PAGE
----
In the late 40’s and early 50’s, A new genre of music was being formed. The days of Jazz and Doo-Wop began to grow shorter as architects such as Sister Rosetta Tharpe, Fats Domino, Lloyd Price, Big Joe Turner, Louis Jordan, Chuck Berry and Bo Diddley began to fuse powerhouse gospel vocals and equally heavy instrumentation. It was this fusion that formed the genre that would become known as “Rock and Roll”.
Mainly seen as another offshoot of “black music”, it went largely unnoticed by the mainstream media of the time. All of this began to change when a prominent DJ named Alan Freed began to play those records on his radio show and subsequently coining the term “Rock and Roll” which was actually a slang term for sexual relations. Rock as a genre was in full swing by the time artists like Elvis Presley became “influenced” by and began recording his own versions of Black rock songs like, “Lawdy Miss Clawdy” by Lloyd Price and “Hound Dog” by Big Mama Thorton.
By 1955, Rock music was a legitimate force in pop culture as it was the leading sound of choice by teenagers across America. The number one record in the country at the time was “Tweedle Dee” by Laverne Baker with Ray Charles and Bo Diddley coming in at numbers 3 and 6 respectively. Elvis, The “King of Rock” was number 10. To his credit, he never explicitly stated that he invented the genre but was influenced by the originators, as evidenced by his numerous covers.
Once Rolling Stone Magazine came to prominence in the mid 60’s, they took it upon themselves to rewrite history and began to whitewash the entire genre. Much of the publication’s early rise was due to the visual component. Purposely placing White Rock artists on the cover and throughout the magazine sowed the seeds that would further push Rock’s rightful creators to the back while their white counterparts received the lion’s share of the credit. As recently as 2004, Rolling Stone, in conjunction with Miller Beer came under heavy scrutiny for a promotion that commemorated the 50th anniversary of Rock and Roll. The promotion included 8 “Icons” of Rock without a single mention of the Black Originators.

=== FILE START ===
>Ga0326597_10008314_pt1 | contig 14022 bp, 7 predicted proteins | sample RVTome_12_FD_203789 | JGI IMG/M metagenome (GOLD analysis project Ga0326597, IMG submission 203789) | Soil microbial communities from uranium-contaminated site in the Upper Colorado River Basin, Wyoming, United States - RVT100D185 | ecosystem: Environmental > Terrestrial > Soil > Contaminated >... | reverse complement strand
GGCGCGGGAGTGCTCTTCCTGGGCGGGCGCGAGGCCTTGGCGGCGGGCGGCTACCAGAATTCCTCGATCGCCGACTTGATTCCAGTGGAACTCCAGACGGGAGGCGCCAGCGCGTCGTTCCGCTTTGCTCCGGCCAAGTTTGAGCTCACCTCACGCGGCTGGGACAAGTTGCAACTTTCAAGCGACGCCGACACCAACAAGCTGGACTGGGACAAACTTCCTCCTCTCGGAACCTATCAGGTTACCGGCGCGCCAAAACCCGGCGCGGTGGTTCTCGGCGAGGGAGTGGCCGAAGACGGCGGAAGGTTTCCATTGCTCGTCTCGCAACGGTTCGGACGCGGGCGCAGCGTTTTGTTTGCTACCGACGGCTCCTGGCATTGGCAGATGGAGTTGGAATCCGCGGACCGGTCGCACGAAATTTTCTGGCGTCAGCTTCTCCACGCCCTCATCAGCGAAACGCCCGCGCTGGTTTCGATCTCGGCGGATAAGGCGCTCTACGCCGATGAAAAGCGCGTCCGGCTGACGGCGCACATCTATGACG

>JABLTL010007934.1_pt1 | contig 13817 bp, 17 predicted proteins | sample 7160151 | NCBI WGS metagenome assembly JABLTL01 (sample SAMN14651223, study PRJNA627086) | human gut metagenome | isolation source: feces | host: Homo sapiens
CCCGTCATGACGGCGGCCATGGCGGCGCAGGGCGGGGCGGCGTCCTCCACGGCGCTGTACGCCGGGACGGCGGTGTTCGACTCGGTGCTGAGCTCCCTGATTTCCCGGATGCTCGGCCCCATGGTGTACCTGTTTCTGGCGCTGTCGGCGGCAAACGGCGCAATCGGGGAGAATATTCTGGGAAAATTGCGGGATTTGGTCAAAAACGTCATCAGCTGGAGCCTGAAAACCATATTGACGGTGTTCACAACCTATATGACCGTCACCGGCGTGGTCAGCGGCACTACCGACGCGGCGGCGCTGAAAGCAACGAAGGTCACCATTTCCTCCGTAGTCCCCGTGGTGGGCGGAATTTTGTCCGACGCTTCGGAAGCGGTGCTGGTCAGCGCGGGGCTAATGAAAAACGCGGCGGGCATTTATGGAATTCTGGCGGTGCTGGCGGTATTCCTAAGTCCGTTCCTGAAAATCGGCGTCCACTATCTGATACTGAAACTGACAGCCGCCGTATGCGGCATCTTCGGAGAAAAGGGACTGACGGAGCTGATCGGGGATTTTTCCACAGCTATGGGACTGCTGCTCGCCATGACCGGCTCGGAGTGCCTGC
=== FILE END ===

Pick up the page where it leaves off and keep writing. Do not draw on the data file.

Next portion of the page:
In my hunt for a “Black Rocktober” I decided to curate a list of the modern day rock scene. Although long gone are the days of mainstream Rock dominance, the face of the genre is still seen as white. Every song featured on this list are from bands that are predominantly black, or have black lead singers that are male or female. I was deliberate in my approach as I wanted to encompass the different subgenres that are now considered Rock. My message is also deliberate….Rock and Roll is Still Black Music and this playlist is the aural testament of that fact……..Rock On.